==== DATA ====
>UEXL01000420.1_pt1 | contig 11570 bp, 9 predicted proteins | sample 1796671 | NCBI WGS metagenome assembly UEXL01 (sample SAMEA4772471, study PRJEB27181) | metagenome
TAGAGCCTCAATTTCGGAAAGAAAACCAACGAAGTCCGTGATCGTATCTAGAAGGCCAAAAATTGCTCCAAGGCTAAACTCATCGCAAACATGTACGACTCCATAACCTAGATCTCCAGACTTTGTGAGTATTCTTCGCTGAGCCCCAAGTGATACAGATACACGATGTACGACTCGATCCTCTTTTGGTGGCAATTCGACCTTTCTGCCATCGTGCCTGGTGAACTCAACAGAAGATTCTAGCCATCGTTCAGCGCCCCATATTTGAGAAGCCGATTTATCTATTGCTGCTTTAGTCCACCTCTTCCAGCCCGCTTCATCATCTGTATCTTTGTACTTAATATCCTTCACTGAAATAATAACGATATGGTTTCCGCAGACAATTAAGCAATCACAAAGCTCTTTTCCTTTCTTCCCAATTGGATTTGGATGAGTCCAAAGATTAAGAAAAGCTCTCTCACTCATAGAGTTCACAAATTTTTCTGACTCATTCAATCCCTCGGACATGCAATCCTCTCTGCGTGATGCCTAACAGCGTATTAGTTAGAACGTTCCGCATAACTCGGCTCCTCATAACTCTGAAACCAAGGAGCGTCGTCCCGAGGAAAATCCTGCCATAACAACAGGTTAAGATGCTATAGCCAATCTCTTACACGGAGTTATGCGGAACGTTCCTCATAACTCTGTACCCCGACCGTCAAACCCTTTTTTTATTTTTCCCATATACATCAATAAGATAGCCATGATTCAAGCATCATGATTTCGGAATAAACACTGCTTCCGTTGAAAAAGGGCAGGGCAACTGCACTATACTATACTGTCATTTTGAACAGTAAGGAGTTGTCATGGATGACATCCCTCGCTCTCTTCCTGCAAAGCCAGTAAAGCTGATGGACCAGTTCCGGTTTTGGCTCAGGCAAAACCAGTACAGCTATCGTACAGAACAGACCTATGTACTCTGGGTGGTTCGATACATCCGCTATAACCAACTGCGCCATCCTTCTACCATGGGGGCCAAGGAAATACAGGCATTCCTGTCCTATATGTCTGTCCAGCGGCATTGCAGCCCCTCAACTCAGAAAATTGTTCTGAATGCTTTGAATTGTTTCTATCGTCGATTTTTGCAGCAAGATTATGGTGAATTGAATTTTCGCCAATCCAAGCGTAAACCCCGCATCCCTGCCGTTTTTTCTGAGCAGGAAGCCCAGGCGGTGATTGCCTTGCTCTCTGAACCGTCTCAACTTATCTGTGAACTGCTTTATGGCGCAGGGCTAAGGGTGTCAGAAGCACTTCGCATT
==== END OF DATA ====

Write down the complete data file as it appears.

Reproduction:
>UEXL01000420.1_pt1 | contig 11570 bp, 9 predicted proteins | sample 1796671 | NCBI WGS metagenome assembly UEXL01 (sample SAMEA4772471, study PRJEB27181) | metagenome
TAGAGCCTCAATTTCGGAAAGAAAACCAACGAAGTCCGTGATCGTATCTAGAAGGCCAAAAATTGCTCCAAGGCTAAACTCATCGCAAACATGTACGACTCCATAACCTAGATCTCCAGACTTTGTGAGTATTCTTCGCTGAGCCCCAAGTGATACAGATACACGATGTACGACTCGATCCTCTTTTGGTGGCAATTCGACCTTTCTGCCATCGTGCCTGGTGAACTCAACAGAAGATTCTAGCCATCGTTCAGCGCCCCATATTTGAGAAGCCGATTTATCTATTGCTGCTTTAGTCCACCTCTTCCAGCCCGCTTCATCATCTGTATCTTTGTACTTAATATCCTTCACTGAAATAATAACGATATGGTTTCCGCAGACAATTAAGCAATCACAAAGCTCTTTTCCTTTCTTCCCAATTGGATTTGGATGAGTCCAAAGATTAAGAAAAGCTCTCTCACTCATAGAGTTCACAAATTTTTCTGACTCATTCAATCCCTCGGACATGCAATCCTCTCTGCGTGATGCCTAACAGCGTATTAGTTAGAACGTTCCGCATAACTCGGCTCCTCATAACTCTGAAACCAAGGAGCGTCGTCCCGAGGAAAATCCTGCCATAACAACAGGTTAAGATGCTATAGCCAATCTCTTACACGGAGTTATGCGGAACGTTCCTCATAACTCTGTACCCCGACCGTCAAACCCTTTTTTTATTTTTCCCATATACATCAATAAGATAGCCATGATTCAAGCATCATGATTTCGGAATAAACACTGCTTCCGTTGAAAAAGGGCAGGGCAACTGCACTATACTATACTGTCATTTTGAACAGTAAGGAGTTGTCATGGATGACATCCCTCGCTCTCTTCCTGCAAAGCCAGTAAAGCTGATGGACCAGTTCCGGTTTTGGCTCAGGCAAAACCAGTACAGCTATCGTACAGAACAGACCTATGTACTCTGGGTGGTTCGATACATCCGCTATAACCAACTGCGCCATCCTTCTACCATGGGGGCCAAGGAAATACAGGCATTCCTGTCCTATATGTCTGTCCAGCGGCATTGCAGCCCCTCAACTCAGAAAATTGTTCTGAATGCTTTGAATTGTTTCTATCGTCGATTTTTGCAGCAAGATTATGGTGAATTGAATTTTCGCCAATCCAAGCGTAAACCCCGCATCCCTGCCGTTTTTTCTGAGCAGGAAGCCCAGGCGGTGATTGCCTTGCTCTCTGAACCGTCTCAACTTATCTGTGAACTGCTTTATGGCGCAGGGCTAAGGGTGTCAGAAGCACTTCGCATT